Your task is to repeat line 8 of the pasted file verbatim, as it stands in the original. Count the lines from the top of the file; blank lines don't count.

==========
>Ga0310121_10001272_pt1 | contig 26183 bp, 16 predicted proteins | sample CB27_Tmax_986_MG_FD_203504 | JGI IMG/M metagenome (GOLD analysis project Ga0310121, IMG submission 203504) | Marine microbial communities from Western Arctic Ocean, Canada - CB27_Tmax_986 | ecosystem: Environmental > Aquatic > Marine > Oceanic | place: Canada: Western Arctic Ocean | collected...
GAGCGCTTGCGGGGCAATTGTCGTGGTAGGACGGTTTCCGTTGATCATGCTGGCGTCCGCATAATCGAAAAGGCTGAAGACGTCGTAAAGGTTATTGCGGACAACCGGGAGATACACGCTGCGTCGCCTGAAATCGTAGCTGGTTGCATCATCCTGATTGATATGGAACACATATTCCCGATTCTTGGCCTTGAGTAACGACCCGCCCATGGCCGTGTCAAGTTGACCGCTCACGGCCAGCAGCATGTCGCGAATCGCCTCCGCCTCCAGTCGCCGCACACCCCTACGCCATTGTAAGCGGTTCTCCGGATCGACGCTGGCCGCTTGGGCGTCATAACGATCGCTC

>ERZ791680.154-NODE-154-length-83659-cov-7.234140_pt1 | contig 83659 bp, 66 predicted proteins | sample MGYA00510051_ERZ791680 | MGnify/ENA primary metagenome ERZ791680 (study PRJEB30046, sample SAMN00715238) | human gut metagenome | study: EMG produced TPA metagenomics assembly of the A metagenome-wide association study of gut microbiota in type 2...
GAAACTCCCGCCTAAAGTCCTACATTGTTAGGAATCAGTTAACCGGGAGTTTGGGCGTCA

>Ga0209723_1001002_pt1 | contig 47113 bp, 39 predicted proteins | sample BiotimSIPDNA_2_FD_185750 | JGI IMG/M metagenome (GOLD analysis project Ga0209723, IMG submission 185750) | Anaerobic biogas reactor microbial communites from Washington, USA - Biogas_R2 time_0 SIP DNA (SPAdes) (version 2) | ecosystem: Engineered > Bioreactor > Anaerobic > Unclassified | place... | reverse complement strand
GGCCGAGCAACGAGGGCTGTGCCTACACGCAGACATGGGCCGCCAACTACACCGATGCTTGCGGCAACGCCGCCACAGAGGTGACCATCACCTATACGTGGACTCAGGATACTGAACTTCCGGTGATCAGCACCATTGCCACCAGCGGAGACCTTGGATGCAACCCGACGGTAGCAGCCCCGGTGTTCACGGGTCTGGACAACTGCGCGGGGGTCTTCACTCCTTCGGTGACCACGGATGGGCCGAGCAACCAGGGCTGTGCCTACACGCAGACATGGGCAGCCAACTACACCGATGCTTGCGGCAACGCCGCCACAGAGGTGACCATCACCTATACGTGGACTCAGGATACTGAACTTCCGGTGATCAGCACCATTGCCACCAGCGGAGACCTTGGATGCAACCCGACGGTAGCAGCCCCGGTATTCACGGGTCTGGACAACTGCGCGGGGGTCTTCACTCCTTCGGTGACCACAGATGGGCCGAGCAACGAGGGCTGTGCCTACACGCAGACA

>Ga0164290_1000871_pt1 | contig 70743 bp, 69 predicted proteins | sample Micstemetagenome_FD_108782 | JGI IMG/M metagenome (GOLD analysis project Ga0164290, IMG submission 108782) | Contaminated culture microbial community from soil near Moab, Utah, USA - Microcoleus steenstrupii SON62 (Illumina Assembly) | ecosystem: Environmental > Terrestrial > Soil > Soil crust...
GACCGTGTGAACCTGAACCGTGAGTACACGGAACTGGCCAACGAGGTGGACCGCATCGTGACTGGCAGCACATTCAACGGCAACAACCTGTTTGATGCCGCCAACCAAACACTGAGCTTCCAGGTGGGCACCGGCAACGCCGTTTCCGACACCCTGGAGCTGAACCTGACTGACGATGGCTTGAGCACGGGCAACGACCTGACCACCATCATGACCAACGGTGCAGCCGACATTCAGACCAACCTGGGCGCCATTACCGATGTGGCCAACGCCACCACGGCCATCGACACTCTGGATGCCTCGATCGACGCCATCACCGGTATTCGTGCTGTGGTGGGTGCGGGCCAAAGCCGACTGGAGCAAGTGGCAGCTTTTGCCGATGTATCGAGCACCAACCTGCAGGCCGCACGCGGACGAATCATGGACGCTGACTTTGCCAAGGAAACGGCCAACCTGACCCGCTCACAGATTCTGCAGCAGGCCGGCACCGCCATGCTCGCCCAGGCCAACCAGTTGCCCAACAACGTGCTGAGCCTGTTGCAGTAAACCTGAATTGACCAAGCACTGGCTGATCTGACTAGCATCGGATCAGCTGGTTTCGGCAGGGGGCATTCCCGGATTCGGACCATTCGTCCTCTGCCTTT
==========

GACCGTGTGAACCTGAACCGTGAGTACACGGAACTGGCCAACGAGGTGGACCGCATCGTGACTGGCAGCACATTCAACGGCAACAACCTGTTTGATGCCGCCAACCAAACACTGAGCTTCCAGGTGGGCACCGGCAACGCCGTTTCCGACACCCTGGAGCTGAACCTGACTGACGATGGCTTGAGCACGGGCAACGACCTGACCACCATCATGACCAACGGTGCAGCCGACATTCAGACCAACCTGGGCGCCATTACCGATGTGGCCAACGCCACCACGGCCATCGACACTCTGGATGCCTCGATCGACGCCATCACCGGTATTCGTGCTGTGGTGGGTGCGGGCCAAAGCCGACTGGAGCAAGTGGCAGCTTTTGCCGATGTATCGAGCACCAACCTGCAGGCCGCACGCGGACGAATCATGGACGCTGACTTTGCCAAGGAAACGGCCAACCTGACCCGCTCACAGATTCTGCAGCAGGCCGGCACCGCCATGCTCGCCCAGGCCAACCAGTTGCCCAACAACGTGCTGAGCCTGTTGCAGTAAACCTGAATTGACCAAGCACTGGCTGATCTGACTAGCATCGGATCAGCTGGTTTCGGCAGGGGGCATTCCCGGATTCGGACCATTCGTCCTCTGCCTTT